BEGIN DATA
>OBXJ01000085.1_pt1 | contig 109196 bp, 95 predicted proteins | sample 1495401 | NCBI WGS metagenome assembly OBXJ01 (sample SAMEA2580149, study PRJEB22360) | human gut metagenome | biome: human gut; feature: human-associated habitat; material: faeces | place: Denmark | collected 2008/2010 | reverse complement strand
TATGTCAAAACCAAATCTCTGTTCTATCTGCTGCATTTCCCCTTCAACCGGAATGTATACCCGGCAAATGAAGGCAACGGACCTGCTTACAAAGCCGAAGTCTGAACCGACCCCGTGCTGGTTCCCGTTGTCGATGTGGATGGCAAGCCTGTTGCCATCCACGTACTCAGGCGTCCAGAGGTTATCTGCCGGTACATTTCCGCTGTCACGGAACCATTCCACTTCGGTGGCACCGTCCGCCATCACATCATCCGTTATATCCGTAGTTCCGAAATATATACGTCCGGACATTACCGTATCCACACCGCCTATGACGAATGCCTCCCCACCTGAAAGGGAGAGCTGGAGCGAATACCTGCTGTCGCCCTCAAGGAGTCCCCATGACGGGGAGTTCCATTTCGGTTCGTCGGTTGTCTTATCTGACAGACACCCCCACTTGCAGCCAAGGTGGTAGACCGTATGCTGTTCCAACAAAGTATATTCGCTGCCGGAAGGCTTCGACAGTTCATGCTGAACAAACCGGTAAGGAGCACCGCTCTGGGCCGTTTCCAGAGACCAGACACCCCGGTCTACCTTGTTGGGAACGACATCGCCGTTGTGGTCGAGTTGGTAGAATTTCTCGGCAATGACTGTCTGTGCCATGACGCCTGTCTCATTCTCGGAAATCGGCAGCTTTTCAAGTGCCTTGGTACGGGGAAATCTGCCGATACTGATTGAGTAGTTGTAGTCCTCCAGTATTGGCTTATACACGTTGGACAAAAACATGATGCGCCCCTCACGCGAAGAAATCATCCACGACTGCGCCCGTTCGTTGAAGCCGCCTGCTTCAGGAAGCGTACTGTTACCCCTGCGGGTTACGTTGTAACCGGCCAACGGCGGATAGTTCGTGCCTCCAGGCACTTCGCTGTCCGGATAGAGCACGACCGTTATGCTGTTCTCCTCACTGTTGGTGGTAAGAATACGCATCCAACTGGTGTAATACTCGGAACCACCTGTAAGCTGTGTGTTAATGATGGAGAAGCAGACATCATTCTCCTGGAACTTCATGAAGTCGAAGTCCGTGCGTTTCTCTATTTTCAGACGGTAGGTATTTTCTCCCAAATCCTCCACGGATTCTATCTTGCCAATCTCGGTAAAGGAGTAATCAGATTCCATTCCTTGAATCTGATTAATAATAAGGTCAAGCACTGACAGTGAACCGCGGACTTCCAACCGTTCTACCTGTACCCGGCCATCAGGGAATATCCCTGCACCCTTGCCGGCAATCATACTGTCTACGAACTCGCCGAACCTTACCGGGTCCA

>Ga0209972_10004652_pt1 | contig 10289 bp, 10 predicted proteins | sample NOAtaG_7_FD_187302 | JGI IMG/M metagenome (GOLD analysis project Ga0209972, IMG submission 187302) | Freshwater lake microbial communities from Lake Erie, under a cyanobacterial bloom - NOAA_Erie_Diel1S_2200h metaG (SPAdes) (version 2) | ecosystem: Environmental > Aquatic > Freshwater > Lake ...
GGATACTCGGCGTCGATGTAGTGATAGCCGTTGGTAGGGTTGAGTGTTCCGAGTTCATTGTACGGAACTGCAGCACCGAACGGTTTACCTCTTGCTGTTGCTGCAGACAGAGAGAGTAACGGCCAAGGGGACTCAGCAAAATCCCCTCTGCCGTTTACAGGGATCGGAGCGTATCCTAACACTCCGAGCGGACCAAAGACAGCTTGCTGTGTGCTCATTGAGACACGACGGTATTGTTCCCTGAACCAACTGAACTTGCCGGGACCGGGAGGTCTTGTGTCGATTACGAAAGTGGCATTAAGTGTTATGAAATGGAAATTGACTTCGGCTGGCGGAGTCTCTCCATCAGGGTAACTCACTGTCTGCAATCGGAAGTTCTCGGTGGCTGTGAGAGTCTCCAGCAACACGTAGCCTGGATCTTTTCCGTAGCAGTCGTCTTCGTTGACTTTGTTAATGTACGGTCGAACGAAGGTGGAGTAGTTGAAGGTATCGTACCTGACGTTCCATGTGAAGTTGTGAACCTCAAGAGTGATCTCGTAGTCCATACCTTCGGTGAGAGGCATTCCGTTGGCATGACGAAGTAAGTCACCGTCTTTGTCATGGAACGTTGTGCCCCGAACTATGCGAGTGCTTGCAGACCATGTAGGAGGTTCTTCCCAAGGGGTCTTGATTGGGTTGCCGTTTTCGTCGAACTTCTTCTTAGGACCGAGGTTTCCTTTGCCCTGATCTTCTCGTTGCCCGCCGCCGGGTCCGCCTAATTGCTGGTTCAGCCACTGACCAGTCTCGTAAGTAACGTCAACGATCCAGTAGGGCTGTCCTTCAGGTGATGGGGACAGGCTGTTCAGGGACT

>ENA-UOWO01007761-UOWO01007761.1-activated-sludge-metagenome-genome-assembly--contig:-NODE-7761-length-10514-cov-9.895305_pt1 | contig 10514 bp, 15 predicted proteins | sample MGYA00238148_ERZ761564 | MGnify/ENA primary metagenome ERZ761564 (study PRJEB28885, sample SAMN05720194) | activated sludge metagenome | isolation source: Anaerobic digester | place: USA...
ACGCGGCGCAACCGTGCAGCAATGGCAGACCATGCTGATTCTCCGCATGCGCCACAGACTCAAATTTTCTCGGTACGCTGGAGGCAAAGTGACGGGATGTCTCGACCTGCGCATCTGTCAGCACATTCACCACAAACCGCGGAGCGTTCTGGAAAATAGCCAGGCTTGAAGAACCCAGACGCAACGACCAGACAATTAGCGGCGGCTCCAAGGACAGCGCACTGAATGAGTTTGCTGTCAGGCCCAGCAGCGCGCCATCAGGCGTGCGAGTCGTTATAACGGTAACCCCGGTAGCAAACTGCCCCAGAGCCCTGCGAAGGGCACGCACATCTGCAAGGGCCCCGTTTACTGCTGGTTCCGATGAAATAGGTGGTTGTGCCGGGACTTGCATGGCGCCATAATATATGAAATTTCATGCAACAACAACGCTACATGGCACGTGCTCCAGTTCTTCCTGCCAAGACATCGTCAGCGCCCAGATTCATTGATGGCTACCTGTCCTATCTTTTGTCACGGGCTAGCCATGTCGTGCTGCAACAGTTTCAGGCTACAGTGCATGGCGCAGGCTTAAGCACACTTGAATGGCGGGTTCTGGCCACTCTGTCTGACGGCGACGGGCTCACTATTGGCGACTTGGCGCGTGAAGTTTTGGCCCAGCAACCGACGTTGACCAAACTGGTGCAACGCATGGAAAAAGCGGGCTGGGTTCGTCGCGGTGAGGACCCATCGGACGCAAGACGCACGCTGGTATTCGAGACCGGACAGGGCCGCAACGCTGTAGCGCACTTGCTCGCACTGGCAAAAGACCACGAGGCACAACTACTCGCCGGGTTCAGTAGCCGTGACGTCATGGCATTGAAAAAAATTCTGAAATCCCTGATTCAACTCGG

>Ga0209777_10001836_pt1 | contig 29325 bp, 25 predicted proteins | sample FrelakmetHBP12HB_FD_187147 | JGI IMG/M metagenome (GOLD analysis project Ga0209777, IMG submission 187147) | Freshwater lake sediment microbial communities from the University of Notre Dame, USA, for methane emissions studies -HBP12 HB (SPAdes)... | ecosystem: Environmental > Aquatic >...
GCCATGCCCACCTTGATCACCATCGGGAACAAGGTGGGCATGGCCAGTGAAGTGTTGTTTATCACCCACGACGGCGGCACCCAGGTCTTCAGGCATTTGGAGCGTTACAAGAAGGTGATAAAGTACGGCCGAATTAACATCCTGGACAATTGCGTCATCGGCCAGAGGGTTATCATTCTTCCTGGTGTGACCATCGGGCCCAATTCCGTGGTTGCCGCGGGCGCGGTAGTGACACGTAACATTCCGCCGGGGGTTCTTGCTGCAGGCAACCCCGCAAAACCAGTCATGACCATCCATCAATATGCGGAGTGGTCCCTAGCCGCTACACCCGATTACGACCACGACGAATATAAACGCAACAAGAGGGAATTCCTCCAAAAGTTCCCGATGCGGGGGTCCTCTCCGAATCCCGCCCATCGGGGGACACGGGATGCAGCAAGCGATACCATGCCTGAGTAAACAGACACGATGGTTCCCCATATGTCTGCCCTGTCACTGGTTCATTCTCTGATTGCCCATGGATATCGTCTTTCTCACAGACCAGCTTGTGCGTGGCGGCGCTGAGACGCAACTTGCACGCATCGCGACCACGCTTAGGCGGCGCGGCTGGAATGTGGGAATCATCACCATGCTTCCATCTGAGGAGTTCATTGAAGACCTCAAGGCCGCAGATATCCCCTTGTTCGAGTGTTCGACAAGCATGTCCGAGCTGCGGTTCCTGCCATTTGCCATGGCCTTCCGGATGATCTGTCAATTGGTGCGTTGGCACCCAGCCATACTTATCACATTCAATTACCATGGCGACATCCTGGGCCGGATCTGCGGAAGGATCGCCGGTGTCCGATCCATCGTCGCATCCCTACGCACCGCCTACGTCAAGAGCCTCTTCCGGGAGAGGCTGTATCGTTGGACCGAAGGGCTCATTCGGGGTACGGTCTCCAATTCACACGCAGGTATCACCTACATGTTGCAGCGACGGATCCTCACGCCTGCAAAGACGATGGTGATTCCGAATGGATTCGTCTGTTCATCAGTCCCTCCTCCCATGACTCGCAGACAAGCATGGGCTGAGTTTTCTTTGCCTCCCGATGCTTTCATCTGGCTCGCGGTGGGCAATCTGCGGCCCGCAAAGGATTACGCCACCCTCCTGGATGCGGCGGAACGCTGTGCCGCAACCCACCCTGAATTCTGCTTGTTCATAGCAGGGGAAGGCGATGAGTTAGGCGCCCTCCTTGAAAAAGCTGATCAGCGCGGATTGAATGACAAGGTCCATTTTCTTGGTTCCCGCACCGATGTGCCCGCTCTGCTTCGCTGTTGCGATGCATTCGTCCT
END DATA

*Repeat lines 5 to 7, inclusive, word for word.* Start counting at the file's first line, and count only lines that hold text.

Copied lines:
>ENA-UOWO01007761-UOWO01007761.1-activated-sludge-metagenome-genome-assembly--contig:-NODE-7761-length-10514-cov-9.895305_pt1 | contig 10514 bp, 15 predicted proteins | sample MGYA00238148_ERZ761564 | MGnify/ENA primary metagenome ERZ761564 (study PRJEB28885, sample SAMN05720194) | activated sludge metagenome | isolation source: Anaerobic digester | place: USA...
ACGCGGCGCAACCGTGCAGCAATGGCAGACCATGCTGATTCTCCGCATGCGCCACAGACTCAAATTTTCTCGGTACGCTGGAGGCAAAGTGACGGGATGTCTCGACCTGCGCATCTGTCAGCACATTCACCACAAACCGCGGAGCGTTCTGGAAAATAGCCAGGCTTGAAGAACCCAGACGCAACGACCAGACAATTAGCGGCGGCTCCAAGGACAGCGCACTGAATGAGTTTGCTGTCAGGCCCAGCAGCGCGCCATCAGGCGTGCGAGTCGTTATAACGGTAACCCCGGTAGCAAACTGCCCCAGAGCCCTGCGAAGGGCACGCACATCTGCAAGGGCCCCGTTTACTGCTGGTTCCGATGAAATAGGTGGTTGTGCCGGGACTTGCATGGCGCCATAATATATGAAATTTCATGCAACAACAACGCTACATGGCACGTGCTCCAGTTCTTCCTGCCAAGACATCGTCAGCGCCCAGATTCATTGATGGCTACCTGTCCTATCTTTTGTCACGGGCTAGCCATGTCGTGCTGCAACAGTTTCAGGCTACAGTGCATGGCGCAGGCTTAAGCACACTTGAATGGCGGGTTCTGGCCACTCTGTCTGACGGCGACGGGCTCACTATTGGCGACTTGGCGCGTGAAGTTTTGGCCCAGCAACCGACGTTGACCAAACTGGTGCAACGCATGGAAAAAGCGGGCTGGGTTCGTCGCGGTGAGGACCCATCGGACGCAAGACGCACGCTGGTATTCGAGACCGGACAGGGCCGCAACGCTGTAGCGCACTTGCTCGCACTGGCAAAAGACCACGAGGCACAACTACTCGCCGGGTTCAGTAGCCGTGACGTCATGGCATTGAAAAAAATTCTGAAATCCCTGATTCAACTCGG

>Ga0209777_10001836_pt1 | contig 29325 bp, 25 predicted proteins | sample FrelakmetHBP12HB_FD_187147 | JGI IMG/M metagenome (GOLD analysis project Ga0209777, IMG submission 187147) | Freshwater lake sediment microbial communities from the University of Notre Dame, USA, for methane emissions studies -HBP12 HB (SPAdes)... | ecosystem: Environmental > Aquatic >...